For the lower 12 m of the palm stem, the cutting pattern for cocowood debarks and produces 4 high density boards in 8 cuts. Cuts are parallel to the outer surface to minimise density variation within the boards.

Stain-prevention


Freshly sawn boards are prone to mould and staining and should be processed rapidly after harvesting. In humid conditions where adequate pre-drying cannot be guaranteed within 3-4 days, use an appropriate anti-stain dip, followed by the recommended drying schedule.

Drying


Green boards have high moisture content and must be processed quickly to avoid deterioration caused by pests and staining.

Cocowood stacks are constructed with ‘rack-sticks’ to minimise the risk of twist, end distortion, and uneven drying. Concrete stack weights are used during drying to minimise distortion.


Cocowood can be kiln-dried at 60–65° (dry bulb) over 10–14 days, depending on the equipment. Drying rate is affected by board thickness, initial moisture content, fibre density, stacking and drying methods and the weather.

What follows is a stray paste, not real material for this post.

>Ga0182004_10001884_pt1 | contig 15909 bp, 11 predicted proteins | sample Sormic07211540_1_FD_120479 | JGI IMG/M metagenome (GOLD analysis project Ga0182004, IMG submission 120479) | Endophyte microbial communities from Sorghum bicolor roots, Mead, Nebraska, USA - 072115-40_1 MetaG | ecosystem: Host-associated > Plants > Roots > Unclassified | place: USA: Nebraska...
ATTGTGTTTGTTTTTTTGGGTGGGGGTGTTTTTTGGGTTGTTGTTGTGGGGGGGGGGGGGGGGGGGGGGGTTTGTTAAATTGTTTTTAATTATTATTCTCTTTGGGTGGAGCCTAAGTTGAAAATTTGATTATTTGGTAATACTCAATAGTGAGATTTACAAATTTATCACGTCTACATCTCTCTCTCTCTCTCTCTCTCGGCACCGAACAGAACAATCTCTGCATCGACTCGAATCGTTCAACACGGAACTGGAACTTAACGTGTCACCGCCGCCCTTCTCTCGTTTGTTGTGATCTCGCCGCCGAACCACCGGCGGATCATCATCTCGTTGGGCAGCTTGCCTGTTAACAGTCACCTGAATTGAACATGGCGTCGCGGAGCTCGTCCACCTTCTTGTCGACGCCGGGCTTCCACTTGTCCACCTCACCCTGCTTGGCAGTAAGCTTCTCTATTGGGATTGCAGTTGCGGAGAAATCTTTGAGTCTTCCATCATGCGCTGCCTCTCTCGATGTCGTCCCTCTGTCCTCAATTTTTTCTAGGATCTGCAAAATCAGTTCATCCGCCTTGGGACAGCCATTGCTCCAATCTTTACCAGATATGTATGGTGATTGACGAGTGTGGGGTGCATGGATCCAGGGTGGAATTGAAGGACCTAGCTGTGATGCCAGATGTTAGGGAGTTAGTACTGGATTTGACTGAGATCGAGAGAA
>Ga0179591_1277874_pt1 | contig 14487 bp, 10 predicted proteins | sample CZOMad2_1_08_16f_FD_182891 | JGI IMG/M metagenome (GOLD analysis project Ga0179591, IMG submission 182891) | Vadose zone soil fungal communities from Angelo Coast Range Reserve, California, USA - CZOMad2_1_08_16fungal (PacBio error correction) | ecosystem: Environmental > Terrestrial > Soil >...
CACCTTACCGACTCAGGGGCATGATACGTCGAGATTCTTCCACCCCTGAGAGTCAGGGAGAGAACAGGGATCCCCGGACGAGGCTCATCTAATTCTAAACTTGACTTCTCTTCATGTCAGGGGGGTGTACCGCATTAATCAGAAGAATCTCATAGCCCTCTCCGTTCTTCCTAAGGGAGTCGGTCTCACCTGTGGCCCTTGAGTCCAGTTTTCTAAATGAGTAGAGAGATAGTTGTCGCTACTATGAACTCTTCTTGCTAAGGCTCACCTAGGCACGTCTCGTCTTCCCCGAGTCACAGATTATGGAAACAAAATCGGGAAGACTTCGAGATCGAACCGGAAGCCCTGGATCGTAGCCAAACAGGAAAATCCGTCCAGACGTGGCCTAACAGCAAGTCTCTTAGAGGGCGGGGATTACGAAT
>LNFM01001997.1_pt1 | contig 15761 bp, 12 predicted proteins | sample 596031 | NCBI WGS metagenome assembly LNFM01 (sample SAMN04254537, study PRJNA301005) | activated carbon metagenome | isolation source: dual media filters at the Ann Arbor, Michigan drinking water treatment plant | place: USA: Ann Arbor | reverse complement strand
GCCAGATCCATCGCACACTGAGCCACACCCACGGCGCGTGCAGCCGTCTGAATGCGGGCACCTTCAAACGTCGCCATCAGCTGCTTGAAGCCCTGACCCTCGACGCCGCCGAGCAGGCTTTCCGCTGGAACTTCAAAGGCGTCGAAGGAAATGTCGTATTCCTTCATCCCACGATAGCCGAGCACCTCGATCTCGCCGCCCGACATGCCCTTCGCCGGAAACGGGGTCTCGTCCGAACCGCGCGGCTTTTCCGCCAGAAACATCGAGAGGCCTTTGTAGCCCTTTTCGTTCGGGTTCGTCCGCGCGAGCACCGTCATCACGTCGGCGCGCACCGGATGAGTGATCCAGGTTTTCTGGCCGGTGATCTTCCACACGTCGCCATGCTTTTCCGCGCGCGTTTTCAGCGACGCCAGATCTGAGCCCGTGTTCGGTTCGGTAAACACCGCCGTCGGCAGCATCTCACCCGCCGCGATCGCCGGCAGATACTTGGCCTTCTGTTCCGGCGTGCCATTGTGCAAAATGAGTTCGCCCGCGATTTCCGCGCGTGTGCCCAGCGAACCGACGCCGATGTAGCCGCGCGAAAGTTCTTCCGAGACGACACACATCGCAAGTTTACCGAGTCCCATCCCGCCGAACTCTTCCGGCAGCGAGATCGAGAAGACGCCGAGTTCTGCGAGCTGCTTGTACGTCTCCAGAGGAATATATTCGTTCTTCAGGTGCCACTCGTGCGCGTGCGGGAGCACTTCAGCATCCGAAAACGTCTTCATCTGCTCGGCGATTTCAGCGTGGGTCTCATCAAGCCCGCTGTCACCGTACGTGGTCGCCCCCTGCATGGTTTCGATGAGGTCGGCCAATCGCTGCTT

The recommended drying schedule and moisture correction factors are given in the properties table below.
The required moisture content for Australian and European markets is 9–14% and 7–11% respectively.

Grading


Key grading parameters for flooring are density (indicating hardness) and straightness (indicating limited spring, twist or bow). The recommended minimum density for flooring is 700 kg/m3 (Janka hardness threshold >7 kN). Density is graded visually, using vascular bundle patterns as a cue.

Machining


Tungsten-carbide tool edges give the best results at feed-speeds of 12 m/min. At higher speeds, such as 24 m/min, Stellite knives give a better result. Lower feed speeds are recommended for mouldings because the risk of torn grain and soft tissue roughness is greater at high feed-speeds.

Sanding


Cocowood can be sanded to a smooth finish at a range of speeds, although better results are achieved at 12 m/min compared with 18 m/min.

Peeling


Preliminary tests indicate that the relatively brittle ‘cocoveneer’ will require customised machinery to produce veneer successfully.